Conversely, Jewish guests who were trying to assimilate into mainstream American culture sensationalized, to themselves and others, what was really available to them. Despite exaggeration, the Borscht Belt birthed innumerable nationally known figures, especially in the entertainment world. Many Jewish entertainers started in the Borscht Belt because of anti-Semitism that excluded them from working in other venues.
Additionally, their work included Jewish cultural references, not understood outside the Jewish world. However, as these entertainers became nationally popular, the Jewish content of their work became more familiar and understood in the mainstream and their work became more mainstream—with less specific Jewish content. Jewish life became known and integrated into American life and vice versa, often because of Borscht Belt entertainers. Jack Barry, for instance, was a standup comedian who met and teamed up with Dan Enright in Borscht Belt clubs.
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They started Winky Dink and You, a children's show known for the special transparent covers children had to put over the TV screen so they could draw the "hidden pictures" during Winky's adventures. Barry and Enright were also instrumental in producing and hosting early game shows, such as Concentration and Tic Tac Dough. Cultural changes beginning in the late s brought on the downfall of the Borscht Belt. As airplane transportation became more affordable, it was both easier and more enticing to travel to places further than the Catskills. Women, especially middle-class women, again entered the work force en masse, which prevented them from spending entire summers in the resorts.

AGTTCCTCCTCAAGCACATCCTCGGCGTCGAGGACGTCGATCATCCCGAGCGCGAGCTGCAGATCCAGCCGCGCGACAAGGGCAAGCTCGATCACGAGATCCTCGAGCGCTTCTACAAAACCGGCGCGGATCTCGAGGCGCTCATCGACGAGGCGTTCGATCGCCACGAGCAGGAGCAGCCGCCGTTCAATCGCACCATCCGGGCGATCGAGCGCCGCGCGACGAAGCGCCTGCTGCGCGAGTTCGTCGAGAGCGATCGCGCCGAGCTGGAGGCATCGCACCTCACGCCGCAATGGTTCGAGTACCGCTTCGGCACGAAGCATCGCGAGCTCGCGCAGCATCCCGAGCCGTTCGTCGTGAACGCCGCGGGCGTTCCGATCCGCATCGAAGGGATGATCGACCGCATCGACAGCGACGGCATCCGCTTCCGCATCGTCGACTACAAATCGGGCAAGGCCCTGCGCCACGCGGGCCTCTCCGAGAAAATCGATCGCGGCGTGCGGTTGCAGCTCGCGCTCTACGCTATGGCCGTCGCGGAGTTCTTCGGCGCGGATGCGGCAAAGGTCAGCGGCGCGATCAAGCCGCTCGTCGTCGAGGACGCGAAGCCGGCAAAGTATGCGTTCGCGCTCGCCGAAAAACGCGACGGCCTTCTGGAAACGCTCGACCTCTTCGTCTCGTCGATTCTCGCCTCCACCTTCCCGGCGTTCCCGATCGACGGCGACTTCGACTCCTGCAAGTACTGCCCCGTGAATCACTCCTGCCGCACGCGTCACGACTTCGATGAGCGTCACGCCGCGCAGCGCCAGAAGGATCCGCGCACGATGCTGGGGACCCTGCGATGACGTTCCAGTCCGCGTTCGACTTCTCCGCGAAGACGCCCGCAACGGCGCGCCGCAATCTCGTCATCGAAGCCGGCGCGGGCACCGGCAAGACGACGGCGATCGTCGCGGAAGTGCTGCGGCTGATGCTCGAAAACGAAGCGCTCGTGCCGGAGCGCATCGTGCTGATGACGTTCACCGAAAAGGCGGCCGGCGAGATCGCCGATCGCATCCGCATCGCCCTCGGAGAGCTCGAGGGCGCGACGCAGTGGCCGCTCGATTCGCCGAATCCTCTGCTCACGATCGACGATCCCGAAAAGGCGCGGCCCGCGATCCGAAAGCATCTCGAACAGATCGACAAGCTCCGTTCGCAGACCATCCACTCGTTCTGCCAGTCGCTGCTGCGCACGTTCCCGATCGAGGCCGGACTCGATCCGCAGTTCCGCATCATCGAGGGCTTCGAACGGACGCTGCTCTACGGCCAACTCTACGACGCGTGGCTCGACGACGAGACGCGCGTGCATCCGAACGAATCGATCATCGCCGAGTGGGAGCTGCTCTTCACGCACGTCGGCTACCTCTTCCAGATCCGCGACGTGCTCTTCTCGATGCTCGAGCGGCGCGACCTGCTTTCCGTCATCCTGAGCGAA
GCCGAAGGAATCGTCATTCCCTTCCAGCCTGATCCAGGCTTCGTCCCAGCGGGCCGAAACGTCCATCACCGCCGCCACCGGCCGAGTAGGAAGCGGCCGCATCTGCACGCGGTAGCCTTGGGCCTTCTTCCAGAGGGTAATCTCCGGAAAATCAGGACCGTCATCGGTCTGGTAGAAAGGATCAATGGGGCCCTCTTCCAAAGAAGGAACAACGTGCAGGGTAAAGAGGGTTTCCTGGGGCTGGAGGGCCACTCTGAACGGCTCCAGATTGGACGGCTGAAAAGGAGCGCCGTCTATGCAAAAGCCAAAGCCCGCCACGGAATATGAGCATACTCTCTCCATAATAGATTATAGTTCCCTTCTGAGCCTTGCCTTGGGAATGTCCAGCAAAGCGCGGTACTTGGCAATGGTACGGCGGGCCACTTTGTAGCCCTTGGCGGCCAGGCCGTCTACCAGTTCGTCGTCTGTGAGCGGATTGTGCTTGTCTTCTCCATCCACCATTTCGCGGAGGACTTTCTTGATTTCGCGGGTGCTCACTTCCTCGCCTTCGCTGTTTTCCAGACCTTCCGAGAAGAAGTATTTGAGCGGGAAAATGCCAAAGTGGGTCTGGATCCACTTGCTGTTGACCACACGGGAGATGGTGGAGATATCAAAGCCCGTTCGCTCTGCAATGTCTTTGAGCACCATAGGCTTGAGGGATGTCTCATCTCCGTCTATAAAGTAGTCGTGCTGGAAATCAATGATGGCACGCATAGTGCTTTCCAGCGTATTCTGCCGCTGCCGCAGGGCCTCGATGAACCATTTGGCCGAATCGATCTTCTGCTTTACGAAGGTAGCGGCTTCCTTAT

Many Jews became more assimilated and felt less of a need to be in separate establishments. Anti-Semitism lessened and many Jewish entertainers did not need to start in Jewish-only establishments.
By the s and s, only a few of the large hotels remained, and their cultural influence was virtually non-existent. Some smaller establishments were burned for insurance and some were sold as meditation centers, ashrams, or drug rehabilitation centers. Bungalow colonies were bought and occupied by Orthodox and Hassidic Jews, whose lifestyle necessitated separate communities.
Borscht belt bungalows : memories of Catskill summers
Some Yiddish culture, however, periodically still came alive in the Catskills through the s. Hundreds of thousands still do. While much has been written about grand hotels like Grossinger's and the Concord, little has appeared about the more modest bungalow colonies and kuchaleins "cook for yourself" places where more than 80 percent of Catskill visitors stayed. These were not glamorous places, and middle-class Jews today remember the colonies with either aversion or fondness.
Irwin Richman's narrative, anecdotes, and photos recapture everything from the traffic jams leaving the city to the strategies for sneaking into the casinos of the big hotels. He brings to life the attitudes of the renters and the owners, the differences between the social activities and swimming pools advertised and what people actually received. He reminisces about the changing fashion of the guests and owners—everything that made summers memorable.
The author remembers his boyhood: what it was like to spend summers outside the city, swimming in the Neversink, "noodling around," and helping with the bungalow operation, while Grandpa charged the tenants and acted as president of Congregation B'nai. A Rickman Woodbourne New York. Unzerch Menschen Our People.